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Three years ago, a reporter asked Kadmon Corporation founder Samuel Waksal his opinion on embattled diagnostic start-up Theranos. Recalling the moment on Friday during a "Squawk Box" interview, Waksal said he responded candidly.
"It's a scam," he told the reporter, citing Theranos' refusal to disclose information about its core Edison technology.
In response, the reporter told him he didn't want to believe that was true because Theranos — a potentially transformative start-up led by a woman who dropped out of college — had such a great story.
Waksal told CNBC that thinking was emblematic of the way the media treated Theranos founder Elizabeth Holmes, who claimed her company could conduct a "full range" of medical tests with just a few drops of blood, in the process creating savings for patients and health-care operators alike.
Now, Theranos faces a criminal investigation into whether it misled investors, and inquiries from multiple federal agencies. It has voided two years' worth of results from its Edison machines, and this week, Walgreens ended its relationship with Theranos.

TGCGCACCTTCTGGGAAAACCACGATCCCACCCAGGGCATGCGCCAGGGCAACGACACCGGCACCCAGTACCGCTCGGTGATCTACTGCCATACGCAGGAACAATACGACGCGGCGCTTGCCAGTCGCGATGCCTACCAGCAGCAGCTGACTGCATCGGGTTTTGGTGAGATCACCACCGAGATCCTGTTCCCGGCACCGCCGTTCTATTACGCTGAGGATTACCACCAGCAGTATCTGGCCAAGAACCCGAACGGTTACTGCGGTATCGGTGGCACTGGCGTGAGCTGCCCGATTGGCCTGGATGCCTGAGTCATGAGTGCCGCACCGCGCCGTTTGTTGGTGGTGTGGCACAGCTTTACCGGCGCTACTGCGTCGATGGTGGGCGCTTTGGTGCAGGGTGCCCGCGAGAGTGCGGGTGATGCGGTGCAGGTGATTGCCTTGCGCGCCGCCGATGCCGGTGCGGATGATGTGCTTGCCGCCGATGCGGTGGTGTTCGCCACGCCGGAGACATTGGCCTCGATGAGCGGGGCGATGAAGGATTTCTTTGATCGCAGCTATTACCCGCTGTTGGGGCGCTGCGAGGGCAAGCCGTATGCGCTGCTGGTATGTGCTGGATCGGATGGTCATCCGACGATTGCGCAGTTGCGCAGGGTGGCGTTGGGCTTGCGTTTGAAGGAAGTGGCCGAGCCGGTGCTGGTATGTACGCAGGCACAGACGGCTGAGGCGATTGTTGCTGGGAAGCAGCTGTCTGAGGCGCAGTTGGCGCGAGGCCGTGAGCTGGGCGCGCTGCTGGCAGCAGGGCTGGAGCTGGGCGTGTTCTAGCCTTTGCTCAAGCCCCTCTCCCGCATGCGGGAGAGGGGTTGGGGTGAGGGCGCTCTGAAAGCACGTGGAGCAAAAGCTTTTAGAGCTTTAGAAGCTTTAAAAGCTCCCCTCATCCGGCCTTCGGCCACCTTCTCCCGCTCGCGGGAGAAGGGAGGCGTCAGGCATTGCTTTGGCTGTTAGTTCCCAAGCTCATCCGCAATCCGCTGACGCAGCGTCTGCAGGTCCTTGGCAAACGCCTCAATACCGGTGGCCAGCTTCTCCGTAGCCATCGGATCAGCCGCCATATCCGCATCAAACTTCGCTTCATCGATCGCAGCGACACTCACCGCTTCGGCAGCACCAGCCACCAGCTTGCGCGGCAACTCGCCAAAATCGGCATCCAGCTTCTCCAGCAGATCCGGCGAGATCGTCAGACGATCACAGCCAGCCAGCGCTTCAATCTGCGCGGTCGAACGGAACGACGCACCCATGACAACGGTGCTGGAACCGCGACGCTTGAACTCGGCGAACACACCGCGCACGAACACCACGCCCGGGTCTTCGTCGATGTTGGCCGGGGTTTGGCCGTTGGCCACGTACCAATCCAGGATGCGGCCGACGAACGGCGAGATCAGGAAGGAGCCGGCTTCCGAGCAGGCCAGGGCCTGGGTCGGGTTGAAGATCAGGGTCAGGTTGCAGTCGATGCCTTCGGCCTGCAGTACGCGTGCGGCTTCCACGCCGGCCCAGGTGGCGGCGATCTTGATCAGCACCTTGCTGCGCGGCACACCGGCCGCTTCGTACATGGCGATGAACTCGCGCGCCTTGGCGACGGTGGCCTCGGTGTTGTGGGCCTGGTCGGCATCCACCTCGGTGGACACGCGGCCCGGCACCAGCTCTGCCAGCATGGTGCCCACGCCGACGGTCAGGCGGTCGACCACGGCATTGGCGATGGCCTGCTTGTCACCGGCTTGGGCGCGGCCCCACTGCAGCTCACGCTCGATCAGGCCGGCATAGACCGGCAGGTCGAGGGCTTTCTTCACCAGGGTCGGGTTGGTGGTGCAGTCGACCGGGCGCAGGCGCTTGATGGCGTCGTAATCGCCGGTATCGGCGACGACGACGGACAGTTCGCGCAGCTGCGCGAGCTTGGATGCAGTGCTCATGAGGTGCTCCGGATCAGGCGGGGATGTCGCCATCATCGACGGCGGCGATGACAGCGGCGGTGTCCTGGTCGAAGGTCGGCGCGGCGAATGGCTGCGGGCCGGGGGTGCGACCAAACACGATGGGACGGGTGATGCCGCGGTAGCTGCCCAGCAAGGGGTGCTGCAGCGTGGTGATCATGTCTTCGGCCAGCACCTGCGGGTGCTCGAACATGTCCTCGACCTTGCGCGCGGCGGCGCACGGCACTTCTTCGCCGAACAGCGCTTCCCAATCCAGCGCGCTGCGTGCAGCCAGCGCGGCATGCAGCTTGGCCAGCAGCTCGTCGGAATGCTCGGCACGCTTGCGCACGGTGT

Those developments followed an expose in The Wall Street Journal that put forward evidence the company was not actually conducting many tests on the Edison machines because they were unreliable.
Waksal is himself a notorious figure in the pharma world. The former CEO of biotech firm ImClone was convicted of insider trading in 2003, spent five years in prison and was barred for life from serving as an officer or director of a publicly traded company. Martha Stewart also served jail time for trading on inside information of ImClone.
Waksal said he was skeptical of Theranos' claims from the beginning.
"When you ask someone about science, and they tell you it's a secret, one should run the other way," he said. "In science … even if we leave out minute details, we talk about what science is all about."
For example, Theranos could have explained how it was dealing with DNA to deliver multiple results from a small amount of blood, he said.
Theranos' fall from grace has damaged the pharmaceutical industry, which is often painted with broad strokes, Waksal said.
Earlier this month, Theranos board member and former Wells Fargo CEO Dick Kovacevich told "Squawk Box" he still believes in Theranos' technology. Theranos did not immediately respond to a request for comment.